The first Hager/Snowden story is up on the Herald. It shows that the GCSB is engaged in extensive surveillance in the Pacific, intercepting all network and telecommunications traffic in the area and routing it to NSA facilities in the US. (When GCSB analysts need to access the data they’ve intercepted they do so via NSA databases).
I don’t think its controversial for the GSCB to conduct operations in the Pacific. It’s our ‘sphere of influence’. There are coups in the Pacific. There’s corruption. Money-laundering, which is probably related to organised crime and could conceivably be funding terrorism. We have economic interests in the region, and despite all the rhetoric about ‘keeping us safe’, spying is frequently conducted for commercial purposes.
The problem is that almost all surveillance is now mass surveillance. Intelligence operations used to be targeted against individuals or companies or groups or governments. Now it’s just easier to spy on everyone and mine the data for targets of interest. So we’re violating the privacy of hundreds of thousands of people who live in nations that are friendly to us with no justification other than that it is technologically convenient.
The spies and politicians who enable them will bark, red-faced, that this is not mass-surveillance, because they don’t class gathering data as surveillance, only looking at it. The problem, as Snowden demonstrated, is that an awful lot of people can look at it. There are hundreds of thousands – possibly millions – of people across the five-eye countries that can access this data.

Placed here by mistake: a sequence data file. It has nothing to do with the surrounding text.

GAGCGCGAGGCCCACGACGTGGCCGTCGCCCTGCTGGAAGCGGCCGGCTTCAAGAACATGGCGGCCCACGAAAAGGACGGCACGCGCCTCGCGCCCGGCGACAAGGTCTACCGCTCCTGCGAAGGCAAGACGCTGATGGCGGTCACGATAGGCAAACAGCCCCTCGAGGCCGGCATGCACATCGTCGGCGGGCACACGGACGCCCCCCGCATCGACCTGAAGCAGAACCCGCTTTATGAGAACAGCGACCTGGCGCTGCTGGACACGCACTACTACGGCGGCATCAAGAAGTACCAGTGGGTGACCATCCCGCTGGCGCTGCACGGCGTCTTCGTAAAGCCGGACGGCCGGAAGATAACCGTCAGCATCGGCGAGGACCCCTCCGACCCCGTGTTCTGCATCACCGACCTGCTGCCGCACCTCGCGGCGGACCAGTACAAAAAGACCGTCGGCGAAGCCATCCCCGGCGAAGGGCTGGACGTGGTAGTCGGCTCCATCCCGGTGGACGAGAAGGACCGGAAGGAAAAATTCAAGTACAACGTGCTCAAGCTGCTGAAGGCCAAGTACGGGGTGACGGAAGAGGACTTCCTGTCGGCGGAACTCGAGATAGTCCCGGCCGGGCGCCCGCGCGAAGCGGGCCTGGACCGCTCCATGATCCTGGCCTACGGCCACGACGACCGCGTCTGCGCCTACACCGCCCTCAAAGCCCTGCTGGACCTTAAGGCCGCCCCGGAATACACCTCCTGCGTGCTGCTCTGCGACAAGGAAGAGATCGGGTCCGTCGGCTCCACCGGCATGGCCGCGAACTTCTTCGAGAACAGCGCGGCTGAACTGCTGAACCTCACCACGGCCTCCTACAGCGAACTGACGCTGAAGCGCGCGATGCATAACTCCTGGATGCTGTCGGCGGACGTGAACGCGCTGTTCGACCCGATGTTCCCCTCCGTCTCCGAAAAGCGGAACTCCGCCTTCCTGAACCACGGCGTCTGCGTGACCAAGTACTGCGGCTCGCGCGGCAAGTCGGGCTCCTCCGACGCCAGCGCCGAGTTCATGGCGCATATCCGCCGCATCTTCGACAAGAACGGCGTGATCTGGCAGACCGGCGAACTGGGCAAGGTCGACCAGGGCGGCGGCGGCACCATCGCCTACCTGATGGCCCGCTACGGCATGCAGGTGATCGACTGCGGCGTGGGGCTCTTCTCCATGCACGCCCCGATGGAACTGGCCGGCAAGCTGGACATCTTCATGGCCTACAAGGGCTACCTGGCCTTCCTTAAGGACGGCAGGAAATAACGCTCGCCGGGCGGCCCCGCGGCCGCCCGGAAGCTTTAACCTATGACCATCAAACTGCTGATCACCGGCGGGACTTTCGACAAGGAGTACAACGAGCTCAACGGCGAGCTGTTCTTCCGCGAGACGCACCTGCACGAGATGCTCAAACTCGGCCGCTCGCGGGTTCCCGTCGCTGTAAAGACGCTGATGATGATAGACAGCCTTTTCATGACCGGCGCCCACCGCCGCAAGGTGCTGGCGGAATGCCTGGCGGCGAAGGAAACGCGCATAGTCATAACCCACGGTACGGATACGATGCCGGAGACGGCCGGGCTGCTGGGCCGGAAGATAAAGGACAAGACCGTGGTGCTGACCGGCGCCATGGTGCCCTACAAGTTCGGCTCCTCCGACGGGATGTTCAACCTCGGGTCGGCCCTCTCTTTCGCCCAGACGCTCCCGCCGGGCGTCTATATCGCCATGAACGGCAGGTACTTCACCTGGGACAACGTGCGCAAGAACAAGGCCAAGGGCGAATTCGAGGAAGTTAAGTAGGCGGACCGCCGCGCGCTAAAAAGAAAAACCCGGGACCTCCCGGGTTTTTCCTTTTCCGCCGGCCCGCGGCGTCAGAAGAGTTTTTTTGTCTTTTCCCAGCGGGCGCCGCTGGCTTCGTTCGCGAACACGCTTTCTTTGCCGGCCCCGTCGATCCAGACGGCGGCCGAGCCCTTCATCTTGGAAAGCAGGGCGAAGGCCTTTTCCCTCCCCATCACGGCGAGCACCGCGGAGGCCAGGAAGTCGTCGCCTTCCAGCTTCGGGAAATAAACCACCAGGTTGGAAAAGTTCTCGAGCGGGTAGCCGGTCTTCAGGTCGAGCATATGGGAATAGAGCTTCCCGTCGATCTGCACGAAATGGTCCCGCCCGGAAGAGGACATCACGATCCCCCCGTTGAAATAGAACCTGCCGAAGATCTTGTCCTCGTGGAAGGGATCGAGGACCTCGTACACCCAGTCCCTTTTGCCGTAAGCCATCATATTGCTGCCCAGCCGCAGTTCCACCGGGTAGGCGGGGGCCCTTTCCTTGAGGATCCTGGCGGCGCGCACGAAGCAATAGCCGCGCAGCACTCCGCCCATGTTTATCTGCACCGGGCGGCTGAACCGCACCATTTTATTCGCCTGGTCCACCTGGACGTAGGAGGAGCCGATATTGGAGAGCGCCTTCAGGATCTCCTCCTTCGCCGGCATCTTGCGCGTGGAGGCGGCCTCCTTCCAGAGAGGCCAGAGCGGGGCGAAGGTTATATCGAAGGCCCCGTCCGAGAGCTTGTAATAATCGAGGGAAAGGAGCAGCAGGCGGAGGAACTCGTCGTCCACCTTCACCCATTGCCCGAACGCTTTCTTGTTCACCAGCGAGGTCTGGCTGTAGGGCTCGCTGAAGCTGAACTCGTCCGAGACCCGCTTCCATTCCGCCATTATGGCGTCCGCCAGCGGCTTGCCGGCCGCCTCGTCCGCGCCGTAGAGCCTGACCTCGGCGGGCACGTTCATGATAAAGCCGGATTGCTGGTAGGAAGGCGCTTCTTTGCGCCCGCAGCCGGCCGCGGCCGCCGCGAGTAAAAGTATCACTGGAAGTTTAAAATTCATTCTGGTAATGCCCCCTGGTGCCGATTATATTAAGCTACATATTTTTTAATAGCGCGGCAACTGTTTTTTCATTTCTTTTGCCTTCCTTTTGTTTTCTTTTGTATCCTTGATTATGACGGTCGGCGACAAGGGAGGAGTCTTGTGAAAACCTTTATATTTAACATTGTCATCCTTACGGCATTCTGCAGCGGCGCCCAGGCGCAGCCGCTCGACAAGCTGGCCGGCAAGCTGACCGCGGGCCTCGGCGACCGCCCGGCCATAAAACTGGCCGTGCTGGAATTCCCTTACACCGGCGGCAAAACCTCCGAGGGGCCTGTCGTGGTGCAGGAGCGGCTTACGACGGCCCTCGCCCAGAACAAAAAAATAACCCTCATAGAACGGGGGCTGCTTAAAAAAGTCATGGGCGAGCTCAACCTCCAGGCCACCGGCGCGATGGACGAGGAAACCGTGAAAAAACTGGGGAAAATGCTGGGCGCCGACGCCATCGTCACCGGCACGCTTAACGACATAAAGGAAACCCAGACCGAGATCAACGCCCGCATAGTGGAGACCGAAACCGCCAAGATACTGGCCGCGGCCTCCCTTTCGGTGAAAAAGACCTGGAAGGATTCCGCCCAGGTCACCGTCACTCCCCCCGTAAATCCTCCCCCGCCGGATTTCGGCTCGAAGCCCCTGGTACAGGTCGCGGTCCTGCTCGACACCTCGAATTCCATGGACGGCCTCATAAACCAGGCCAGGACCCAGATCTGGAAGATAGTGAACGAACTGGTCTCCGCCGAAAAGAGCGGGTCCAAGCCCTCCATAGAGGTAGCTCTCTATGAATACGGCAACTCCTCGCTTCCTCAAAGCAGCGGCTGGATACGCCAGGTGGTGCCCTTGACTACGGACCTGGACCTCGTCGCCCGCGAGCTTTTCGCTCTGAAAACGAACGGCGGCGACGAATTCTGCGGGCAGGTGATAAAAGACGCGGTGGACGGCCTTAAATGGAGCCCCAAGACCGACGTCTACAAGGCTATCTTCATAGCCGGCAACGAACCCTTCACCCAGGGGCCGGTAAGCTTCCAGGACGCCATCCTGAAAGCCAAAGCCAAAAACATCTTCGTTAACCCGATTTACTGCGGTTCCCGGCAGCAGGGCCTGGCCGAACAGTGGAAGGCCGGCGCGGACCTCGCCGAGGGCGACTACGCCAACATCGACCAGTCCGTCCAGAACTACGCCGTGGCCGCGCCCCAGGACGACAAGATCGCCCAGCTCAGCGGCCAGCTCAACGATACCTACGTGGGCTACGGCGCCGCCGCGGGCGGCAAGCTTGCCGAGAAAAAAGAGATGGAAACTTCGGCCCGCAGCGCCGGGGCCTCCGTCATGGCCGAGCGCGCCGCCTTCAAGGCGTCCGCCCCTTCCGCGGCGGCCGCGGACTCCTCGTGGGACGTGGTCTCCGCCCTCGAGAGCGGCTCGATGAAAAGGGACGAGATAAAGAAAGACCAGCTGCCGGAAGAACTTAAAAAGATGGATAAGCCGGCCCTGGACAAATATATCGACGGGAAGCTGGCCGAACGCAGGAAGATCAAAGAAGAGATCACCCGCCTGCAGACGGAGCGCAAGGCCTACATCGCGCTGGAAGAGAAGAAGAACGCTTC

And the agencies themselves seem untrustworthy. The oversight is inadequate. Last year we found out that the head of the SIS was passing on misleading information to political staffers in the Prime Minister’s office to discredit the leader of the opposition.
These security agencies have incredible powers. They justify them on the basis that they’re ‘keeping us safe’. Nothing we know about them suggests that they do anything of the kind. Everything we do know about them involves them lying to us and abusing their powers. If we’re going to have a state that conducts mass-surveillance – and apparently we are, because we do – then it needs to be implemented and regulated properly.
As for Five-Eyes, I guess New Zealand’s attitude towards it is basically a realist/fatalist position. If there is going to be a terrifying global Orwellian mass surveillance network we might as well be members of it. That might change when the inevitable stories of its abuse surface.